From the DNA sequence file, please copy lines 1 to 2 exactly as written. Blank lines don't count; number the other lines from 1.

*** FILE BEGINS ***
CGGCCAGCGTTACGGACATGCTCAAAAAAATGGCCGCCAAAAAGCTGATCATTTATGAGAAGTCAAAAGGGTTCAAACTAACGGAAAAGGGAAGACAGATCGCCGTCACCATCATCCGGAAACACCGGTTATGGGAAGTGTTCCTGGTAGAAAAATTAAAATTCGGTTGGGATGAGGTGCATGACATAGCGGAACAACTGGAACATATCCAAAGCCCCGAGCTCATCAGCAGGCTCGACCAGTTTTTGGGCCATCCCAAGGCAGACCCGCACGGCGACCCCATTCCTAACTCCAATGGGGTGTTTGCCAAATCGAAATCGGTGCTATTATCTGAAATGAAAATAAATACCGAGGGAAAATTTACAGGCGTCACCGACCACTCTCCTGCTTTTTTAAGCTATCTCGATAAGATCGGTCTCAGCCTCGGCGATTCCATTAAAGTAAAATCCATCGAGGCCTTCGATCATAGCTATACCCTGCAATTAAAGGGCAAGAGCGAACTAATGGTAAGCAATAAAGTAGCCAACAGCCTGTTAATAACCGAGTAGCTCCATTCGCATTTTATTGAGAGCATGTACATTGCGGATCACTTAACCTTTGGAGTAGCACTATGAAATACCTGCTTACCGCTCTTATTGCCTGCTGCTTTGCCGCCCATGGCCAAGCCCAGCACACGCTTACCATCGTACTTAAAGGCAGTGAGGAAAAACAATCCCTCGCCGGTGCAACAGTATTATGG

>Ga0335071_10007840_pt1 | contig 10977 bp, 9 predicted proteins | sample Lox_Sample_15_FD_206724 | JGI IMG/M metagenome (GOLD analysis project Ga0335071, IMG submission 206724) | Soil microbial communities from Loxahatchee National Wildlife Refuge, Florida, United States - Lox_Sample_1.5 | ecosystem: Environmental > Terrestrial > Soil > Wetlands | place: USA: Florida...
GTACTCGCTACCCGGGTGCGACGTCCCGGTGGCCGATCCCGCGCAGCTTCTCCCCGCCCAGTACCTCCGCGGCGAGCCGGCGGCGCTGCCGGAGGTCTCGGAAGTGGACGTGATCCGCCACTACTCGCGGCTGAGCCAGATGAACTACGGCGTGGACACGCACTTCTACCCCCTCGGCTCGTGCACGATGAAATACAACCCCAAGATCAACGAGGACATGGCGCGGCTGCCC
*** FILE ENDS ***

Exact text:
CGGCCAGCGTTACGGACATGCTCAAAAAAATGGCCGCCAAAAAGCTGATCATTTATGAGAAGTCAAAAGGGTTCAAACTAACGGAAAAGGGAAGACAGATCGCCGTCACCATCATCCGGAAACACCGGTTATGGGAAGTGTTCCTGGTAGAAAAATTAAAATTCGGTTGGGATGAGGTGCATGACATAGCGGAACAACTGGAACATATCCAAAGCCCCGAGCTCATCAGCAGGCTCGACCAGTTTTTGGGCCATCCCAAGGCAGACCCGCACGGCGACCCCATTCCTAACTCCAATGGGGTGTTTGCCAAATCGAAATCGGTGCTATTATCTGAAATGAAAATAAATACCGAGGGAAAATTTACAGGCGTCACCGACCACTCTCCTGCTTTTTTAAGCTATCTCGATAAGATCGGTCTCAGCCTCGGCGATTCCATTAAAGTAAAATCCATCGAGGCCTTCGATCATAGCTATACCCTGCAATTAAAGGGCAAGAGCGAACTAATGGTAAGCAATAAAGTAGCCAACAGCCTGTTAATAACCGAGTAGCTCCATTCGCATTTTATTGAGAGCATGTACATTGCGGATCACTTAACCTTTGGAGTAGCACTATGAAATACCTGCTTACCGCTCTTATTGCCTGCTGCTTTGCCGCCCATGGCCAAGCCCAGCACACGCTTACCATCGTACTTAAAGGCAGTGAGGAAAAACAATCCCTCGCCGGTGCAACAGTATTATGG

>Ga0335071_10007840_pt1 | contig 10977 bp, 9 predicted proteins | sample Lox_Sample_15_FD_206724 | JGI IMG/M metagenome (GOLD analysis project Ga0335071, IMG submission 206724) | Soil microbial communities from Loxahatchee National Wildlife Refuge, Florida, United States - Lox_Sample_1.5 | ecosystem: Environmental > Terrestrial > Soil > Wetlands | place: USA: Florida...